I do want to make some other comments today about health. And it's no accident that I'm standing next to a doctor and a pharmacist who I wanted to be our representatives on the Central Coast that are so important in terms of healthcare for people, young and old, who make this their beautiful home. The fact is that this Government is responsible now for the largest public policy failure in Australian political history. We now have a circumstance, following the failure on the rollout of the vaccine and the failure to build purpose-built quarantine, we have people having their booster shot appointment cancelled, others are unable to get access to their boosters on the day in which they change the date from five months to four months of the interval between the second shot and the booster shot. That narrows further to three months at the end of the month. Not because there's a change in advice, but because of the capacity constraints mean that they couldn't just shift it through to three months. So, we have no boosters being available and booster shots being cancelled. We have a circumstance whereby PCR test queues are just beyond belief. And we have today 28 testing sites closing today, which will only exacerbate the existing problem of the queue times which are there. Australia's being told, 'You're on your own, go out and get a rapid antigen test'. But they're not available in so many areas. You have on the front page of one of the Sydney papers today, 'Your guide to finding rapid antigen tests'. That's how bad it is. If people are lucky enough to find one, they're not affordable. And for many people, it's simply pricing them out of access to that important healthcare. And of course, we have no action from the Federal Government when it comes to price gouging. They won't direct the ACCC to take action for the fact that people are being ripped off. So, you can't get a booster shot, even if you have an appointment. You can't get access to a PCR test because testing sites are closing, and the queues go for six or eight hours. You get told to get a rapid antigen test, but you can't find one. If you do find one, it's not affordable. And they won't do anything about price gouging. That's the record of this Government. And it's a record that comes after way back in September, Greg Hunt as Health Minister announced that the TGA had recommended rapid antigen tests become part of the system from the first of November. It's now January. September, October, November, December, January. They have had all of that time to prepare. All of that time in which we've known that the issue of access to rapid antigen tests would be one that needs to be handled in terms of supply. All of that time to acknowledge everything that was in the national plan that said there would be an increase outbreak once we started to open up. And indeed, Greg Hunt in that announcement in September last year, to quote him, said, 'Home testing to support the national plan'. This is a part of the national plan. The national Government didn't plan for the national plan. And when you are failing to plan, you're planning to fail. And this Government certainly failed to plan. And that meant it has planned to fail. And the consequence of that failure is more anxiety, more concern in the community today. Happy to take questions.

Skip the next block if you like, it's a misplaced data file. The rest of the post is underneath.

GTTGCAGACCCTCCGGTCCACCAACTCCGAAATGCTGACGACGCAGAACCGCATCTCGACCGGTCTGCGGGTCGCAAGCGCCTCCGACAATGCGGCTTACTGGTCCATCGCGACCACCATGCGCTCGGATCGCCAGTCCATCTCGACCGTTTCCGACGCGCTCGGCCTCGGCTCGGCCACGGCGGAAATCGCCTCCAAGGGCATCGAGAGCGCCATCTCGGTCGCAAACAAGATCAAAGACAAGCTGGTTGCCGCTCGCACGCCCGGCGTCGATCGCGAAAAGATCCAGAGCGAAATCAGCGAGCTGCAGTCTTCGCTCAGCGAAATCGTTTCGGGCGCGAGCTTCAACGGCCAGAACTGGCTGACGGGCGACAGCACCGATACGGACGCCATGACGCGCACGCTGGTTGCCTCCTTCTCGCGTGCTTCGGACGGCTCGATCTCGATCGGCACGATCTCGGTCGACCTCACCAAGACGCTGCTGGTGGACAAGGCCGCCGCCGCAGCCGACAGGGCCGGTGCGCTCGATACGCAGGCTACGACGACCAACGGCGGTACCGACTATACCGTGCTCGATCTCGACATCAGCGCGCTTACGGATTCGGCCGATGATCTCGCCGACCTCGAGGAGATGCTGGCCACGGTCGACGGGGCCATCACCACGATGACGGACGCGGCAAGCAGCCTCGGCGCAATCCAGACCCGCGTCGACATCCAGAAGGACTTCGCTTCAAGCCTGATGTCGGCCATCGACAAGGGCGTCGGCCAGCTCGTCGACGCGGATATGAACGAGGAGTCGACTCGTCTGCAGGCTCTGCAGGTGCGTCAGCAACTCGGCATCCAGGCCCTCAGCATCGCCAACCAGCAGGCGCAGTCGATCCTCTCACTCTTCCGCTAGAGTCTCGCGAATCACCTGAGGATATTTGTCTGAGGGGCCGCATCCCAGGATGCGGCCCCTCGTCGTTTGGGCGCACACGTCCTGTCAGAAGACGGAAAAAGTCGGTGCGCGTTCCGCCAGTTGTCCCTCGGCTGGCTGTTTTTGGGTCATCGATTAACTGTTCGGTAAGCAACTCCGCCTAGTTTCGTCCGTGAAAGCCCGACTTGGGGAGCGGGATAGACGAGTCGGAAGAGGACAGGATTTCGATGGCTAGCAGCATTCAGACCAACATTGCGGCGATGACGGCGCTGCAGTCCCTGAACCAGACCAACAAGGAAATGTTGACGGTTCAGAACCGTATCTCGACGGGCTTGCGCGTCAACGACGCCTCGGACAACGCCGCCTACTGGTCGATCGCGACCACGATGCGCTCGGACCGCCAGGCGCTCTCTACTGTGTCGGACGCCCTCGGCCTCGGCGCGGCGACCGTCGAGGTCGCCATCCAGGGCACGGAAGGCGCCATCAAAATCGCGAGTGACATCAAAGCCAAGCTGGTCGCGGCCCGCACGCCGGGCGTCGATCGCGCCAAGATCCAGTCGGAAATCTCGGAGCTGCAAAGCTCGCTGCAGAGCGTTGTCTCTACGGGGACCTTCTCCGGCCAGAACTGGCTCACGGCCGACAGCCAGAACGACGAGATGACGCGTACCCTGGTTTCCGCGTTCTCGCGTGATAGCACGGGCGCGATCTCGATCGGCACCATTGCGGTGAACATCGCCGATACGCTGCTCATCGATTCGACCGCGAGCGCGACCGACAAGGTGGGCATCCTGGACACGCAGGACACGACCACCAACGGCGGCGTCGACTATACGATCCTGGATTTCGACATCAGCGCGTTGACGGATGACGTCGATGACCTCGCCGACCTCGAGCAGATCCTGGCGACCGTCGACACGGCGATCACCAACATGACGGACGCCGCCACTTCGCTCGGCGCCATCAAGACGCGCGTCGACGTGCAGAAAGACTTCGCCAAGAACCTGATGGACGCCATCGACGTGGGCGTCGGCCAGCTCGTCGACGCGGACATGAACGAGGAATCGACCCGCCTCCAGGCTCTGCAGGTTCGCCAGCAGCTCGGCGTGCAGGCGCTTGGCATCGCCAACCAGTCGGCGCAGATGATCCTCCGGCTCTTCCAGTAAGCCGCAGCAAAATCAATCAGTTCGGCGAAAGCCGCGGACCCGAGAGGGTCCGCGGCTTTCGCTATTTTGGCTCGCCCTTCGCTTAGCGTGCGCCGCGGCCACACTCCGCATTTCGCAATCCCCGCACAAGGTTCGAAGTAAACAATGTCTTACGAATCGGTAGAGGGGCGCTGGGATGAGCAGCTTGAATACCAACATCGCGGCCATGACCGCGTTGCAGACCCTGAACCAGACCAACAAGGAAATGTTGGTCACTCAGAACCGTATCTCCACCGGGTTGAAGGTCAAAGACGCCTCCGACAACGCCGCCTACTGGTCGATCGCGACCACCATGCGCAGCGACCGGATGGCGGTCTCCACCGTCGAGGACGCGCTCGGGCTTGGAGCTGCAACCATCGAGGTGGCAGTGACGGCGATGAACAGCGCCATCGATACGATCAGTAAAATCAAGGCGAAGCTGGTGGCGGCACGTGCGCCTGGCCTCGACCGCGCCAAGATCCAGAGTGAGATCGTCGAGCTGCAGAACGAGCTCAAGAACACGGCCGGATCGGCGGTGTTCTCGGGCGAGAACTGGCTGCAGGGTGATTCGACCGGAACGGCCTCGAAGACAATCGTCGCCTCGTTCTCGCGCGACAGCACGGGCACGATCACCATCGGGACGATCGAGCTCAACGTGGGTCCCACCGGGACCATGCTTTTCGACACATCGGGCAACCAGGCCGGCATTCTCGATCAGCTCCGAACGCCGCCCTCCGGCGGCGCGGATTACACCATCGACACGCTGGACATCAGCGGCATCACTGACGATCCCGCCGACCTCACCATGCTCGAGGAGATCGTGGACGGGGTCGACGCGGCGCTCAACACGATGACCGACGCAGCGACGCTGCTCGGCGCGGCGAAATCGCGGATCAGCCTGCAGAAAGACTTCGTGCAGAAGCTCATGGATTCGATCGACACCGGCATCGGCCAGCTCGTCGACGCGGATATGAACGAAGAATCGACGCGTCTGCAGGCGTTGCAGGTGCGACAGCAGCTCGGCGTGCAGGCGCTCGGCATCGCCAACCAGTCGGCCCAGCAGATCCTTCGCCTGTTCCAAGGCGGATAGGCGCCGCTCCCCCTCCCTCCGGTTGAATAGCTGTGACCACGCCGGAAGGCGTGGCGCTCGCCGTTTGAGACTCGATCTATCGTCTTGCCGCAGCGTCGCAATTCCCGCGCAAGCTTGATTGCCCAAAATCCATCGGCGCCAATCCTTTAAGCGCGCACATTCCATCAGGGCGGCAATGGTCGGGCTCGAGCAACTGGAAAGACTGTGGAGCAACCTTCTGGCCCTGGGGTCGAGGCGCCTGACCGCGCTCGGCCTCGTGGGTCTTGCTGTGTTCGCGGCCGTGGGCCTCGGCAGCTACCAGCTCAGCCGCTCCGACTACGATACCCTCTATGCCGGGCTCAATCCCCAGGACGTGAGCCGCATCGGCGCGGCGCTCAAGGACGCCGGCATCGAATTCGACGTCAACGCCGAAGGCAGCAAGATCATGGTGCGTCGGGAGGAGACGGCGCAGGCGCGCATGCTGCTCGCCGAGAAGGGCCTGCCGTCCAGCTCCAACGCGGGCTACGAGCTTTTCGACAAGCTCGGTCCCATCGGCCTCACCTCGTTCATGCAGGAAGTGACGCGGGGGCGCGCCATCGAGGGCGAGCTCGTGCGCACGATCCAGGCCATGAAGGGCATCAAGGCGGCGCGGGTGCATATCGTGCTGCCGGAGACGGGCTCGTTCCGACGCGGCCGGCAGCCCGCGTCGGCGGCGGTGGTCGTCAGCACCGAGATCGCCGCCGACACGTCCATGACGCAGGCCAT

JOURNALIST: What should we do to fix the current problems with rapid antigen tests?